"The Herodians are an irritation for a number of reasons, not least because their motives and theocratic rationales have to be read through another irritation--Josephus. What irritates scholars in the study of the Herods is the welter of opinions about each of the Herodians as well as the lengthy cast of characters outside that family that appear here and there on the stage and then, with lights on someone else, disappear without resolving our questions. Chilton's study adds to all these irritations and, in so doing, sorts through the literature and history and scholarship with scholarly acuity and the literary skills for which he is known. Throughout, Chilton has his eye for wisdom about governance the dangers of religiously based empire as he meanders through the twists and turns and tortures of these potentates. Don't be surprised if your politics, your theo-politics, are under review as this book unfolds."
Until his death in 4 BCE, Herod the Great's monarchy included territories that once made up the kingdoms of Judah and Israel. Although he ruled over a rich, strategically crucial land, his royal title did not derive from heredity. His family came from the people of Idumea, ancient antagonists of the Israelites.
Yet Herod did not rule as an outsider, but from a family committed to Judaism going back to his grandfather and father. They had served the priestly dynasty of the Maccabees that had subjected Idumea to their rule, including the Maccabean version of what loyalty to the Torah required. Herod's father, Antipater, rose not only to manage affairs on behalf of his priestly masters, but to become a pivotal military leader. He inaugurated a new alignment of power: an alliance with Rome negotiated with Pompey and Julius Caesar. In the crucible of civil war among Romans as the Triumvirate broke up, and of war between Rome and Parthia, Antipater managed to leave his sons with the prospect of a dynasty.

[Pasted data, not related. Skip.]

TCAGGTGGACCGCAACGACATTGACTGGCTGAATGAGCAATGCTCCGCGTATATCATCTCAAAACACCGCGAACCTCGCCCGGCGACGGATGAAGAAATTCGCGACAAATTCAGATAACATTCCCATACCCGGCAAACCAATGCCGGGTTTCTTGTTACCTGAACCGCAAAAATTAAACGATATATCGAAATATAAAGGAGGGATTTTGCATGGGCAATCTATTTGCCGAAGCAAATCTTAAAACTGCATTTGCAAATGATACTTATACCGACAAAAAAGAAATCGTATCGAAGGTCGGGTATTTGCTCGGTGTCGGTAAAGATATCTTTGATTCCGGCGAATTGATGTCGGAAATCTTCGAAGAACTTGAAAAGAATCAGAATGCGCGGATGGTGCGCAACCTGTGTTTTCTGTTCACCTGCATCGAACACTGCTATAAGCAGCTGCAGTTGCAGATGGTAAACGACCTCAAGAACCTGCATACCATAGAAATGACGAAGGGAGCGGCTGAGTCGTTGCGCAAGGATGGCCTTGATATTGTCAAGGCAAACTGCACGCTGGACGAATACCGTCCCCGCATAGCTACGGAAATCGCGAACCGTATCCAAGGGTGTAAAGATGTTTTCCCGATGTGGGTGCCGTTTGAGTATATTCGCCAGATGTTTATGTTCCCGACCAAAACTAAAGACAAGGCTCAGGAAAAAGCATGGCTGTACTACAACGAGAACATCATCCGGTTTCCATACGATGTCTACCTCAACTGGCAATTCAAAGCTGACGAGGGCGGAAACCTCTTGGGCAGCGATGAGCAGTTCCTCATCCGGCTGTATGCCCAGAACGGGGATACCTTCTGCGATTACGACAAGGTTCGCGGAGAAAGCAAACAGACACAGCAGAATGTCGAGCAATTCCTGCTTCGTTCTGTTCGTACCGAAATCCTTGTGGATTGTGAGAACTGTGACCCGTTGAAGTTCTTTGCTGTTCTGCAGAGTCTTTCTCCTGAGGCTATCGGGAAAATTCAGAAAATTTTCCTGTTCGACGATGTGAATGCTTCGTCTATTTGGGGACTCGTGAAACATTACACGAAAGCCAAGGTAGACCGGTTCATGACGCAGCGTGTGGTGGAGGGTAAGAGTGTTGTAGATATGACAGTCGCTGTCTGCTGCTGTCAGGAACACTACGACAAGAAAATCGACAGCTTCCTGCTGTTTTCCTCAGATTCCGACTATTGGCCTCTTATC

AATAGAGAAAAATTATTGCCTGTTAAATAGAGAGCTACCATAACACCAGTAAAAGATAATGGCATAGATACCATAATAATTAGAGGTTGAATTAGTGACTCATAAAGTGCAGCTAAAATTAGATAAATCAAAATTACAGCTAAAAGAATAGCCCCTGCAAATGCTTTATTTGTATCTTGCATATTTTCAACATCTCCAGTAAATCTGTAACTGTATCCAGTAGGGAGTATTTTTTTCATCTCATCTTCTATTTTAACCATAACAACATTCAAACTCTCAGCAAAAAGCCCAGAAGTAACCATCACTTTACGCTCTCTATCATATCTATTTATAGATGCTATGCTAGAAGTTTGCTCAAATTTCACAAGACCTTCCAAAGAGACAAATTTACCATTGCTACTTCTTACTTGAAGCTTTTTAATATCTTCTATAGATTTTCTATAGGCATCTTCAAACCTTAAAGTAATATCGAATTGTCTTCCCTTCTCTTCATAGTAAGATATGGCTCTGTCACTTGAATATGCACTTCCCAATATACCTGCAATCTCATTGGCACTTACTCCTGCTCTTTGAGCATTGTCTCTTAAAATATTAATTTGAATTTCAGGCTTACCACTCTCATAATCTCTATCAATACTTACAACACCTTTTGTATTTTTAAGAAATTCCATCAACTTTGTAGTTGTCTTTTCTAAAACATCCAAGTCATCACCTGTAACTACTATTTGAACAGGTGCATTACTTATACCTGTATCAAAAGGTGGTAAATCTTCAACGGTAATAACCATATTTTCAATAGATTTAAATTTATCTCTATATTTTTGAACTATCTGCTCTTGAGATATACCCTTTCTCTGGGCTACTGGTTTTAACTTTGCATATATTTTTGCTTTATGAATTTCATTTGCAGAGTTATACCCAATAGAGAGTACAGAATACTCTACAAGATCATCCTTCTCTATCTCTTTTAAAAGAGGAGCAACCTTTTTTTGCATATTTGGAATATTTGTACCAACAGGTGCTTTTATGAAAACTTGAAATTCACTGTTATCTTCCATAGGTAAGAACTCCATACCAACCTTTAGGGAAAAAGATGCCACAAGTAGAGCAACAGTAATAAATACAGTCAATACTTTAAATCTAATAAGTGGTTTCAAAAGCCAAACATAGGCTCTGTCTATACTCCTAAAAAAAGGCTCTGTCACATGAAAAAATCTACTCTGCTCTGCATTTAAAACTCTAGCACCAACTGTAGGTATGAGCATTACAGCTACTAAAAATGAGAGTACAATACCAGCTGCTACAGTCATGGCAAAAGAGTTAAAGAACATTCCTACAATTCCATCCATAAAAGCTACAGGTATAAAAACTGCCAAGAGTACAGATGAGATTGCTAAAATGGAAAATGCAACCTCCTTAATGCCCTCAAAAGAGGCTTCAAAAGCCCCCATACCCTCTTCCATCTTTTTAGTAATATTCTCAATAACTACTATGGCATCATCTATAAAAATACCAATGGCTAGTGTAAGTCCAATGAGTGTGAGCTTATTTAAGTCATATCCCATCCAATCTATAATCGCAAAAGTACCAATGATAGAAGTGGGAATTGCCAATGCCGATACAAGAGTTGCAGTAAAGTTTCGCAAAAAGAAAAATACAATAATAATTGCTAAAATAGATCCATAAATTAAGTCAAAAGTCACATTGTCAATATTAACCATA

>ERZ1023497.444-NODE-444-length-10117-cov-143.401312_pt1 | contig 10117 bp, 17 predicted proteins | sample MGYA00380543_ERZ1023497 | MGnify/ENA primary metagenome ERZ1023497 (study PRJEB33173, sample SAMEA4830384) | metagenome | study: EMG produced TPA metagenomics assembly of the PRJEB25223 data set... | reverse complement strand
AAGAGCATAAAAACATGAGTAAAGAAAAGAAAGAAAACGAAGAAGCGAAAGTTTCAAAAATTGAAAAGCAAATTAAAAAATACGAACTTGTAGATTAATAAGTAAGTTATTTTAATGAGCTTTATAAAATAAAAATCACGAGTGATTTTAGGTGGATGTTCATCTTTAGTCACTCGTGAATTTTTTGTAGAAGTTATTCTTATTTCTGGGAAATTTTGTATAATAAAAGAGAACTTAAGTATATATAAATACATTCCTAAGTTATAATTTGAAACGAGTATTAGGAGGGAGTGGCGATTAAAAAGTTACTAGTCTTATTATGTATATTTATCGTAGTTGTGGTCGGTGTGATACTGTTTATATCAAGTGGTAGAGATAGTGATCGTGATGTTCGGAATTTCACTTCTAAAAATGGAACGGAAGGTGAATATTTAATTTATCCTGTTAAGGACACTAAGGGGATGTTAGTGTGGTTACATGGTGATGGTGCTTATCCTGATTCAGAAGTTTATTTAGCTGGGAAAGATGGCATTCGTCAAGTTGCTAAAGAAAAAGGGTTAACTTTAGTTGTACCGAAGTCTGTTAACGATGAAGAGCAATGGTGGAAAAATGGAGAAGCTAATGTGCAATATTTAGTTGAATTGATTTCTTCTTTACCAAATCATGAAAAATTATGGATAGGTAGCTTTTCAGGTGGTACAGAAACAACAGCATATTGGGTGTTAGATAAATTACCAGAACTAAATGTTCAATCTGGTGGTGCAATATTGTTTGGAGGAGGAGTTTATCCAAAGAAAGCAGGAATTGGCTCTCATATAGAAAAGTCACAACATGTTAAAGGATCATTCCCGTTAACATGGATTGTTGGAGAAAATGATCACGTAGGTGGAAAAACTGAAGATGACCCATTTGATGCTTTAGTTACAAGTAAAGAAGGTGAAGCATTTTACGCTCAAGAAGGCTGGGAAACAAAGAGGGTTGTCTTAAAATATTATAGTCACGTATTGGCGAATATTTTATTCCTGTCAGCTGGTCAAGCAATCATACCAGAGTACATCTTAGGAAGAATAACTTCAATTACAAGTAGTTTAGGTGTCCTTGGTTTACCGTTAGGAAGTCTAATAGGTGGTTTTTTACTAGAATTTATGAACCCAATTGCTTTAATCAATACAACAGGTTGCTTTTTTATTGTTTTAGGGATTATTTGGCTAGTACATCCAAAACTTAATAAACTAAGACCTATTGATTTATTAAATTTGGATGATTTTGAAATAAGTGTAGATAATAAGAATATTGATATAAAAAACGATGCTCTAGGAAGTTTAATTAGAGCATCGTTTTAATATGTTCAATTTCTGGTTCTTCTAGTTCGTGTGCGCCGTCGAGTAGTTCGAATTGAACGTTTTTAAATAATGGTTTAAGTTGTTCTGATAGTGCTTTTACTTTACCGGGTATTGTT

Herod inherited the twin pillars of loyalty to Judaism and loyalty to Rome that became the basis of Herodian rule. He elevated Antipater's opportunism to a political art. During Herod's time, Roman power took its imperial form, and Octavian was responsible for making Herod king of Judea. As Octavian ruled, he took the title Augustus, in keeping with his devotion to his adoptive father's cult of "the divine Julius." Imperial power was a theocratic assertion as well as a dominant military, economic, and political force.
Herod framed a version of theocratic ambition all his own, deliberately crafting a dynastic claim grounded in Roman might and Israelite theocracy. That unlikely hybrid was the key to the Herodians' surprising longevity in power during the most chaotic century in the political history of Judaism.
- Publisher Fortress Press
- Format Hardcover
- ISBN 9781506474281
- eBook ISBN 9781506474298
- Dimensions 6.25 x 9.25
- Pages 365
- Publication Date August 3, 2021
Scot McKnight, Northern Seminary
"An exacting historian and consummate storyteller, Chilton exquisitely details the motivations, actions, and consequences of the Herodian policies and intrigue that shaped the worlds of early Judaism and Christianity. No dynasty is more historically significant or interesting than the Herodian, and no existing analysis of that dynasty is as complete and insightful as Chilton's."
Alan J. Avery-Peck, College of the Holy Cross
"This is a well-crafted study: the primary sources have been carefully considered, and scholarly literature perceptively engaged. But Chilton gives readers so much more. His renders an exciting and story of the Herodian dynasty, whose relevance for Jesus and the origins of the Christian Church can hardly be exaggerated. Those who think that history dull will instead be drawn deeply into Chilton's narrative--and will love it!"
Craig A. Evans, Houston Baptist University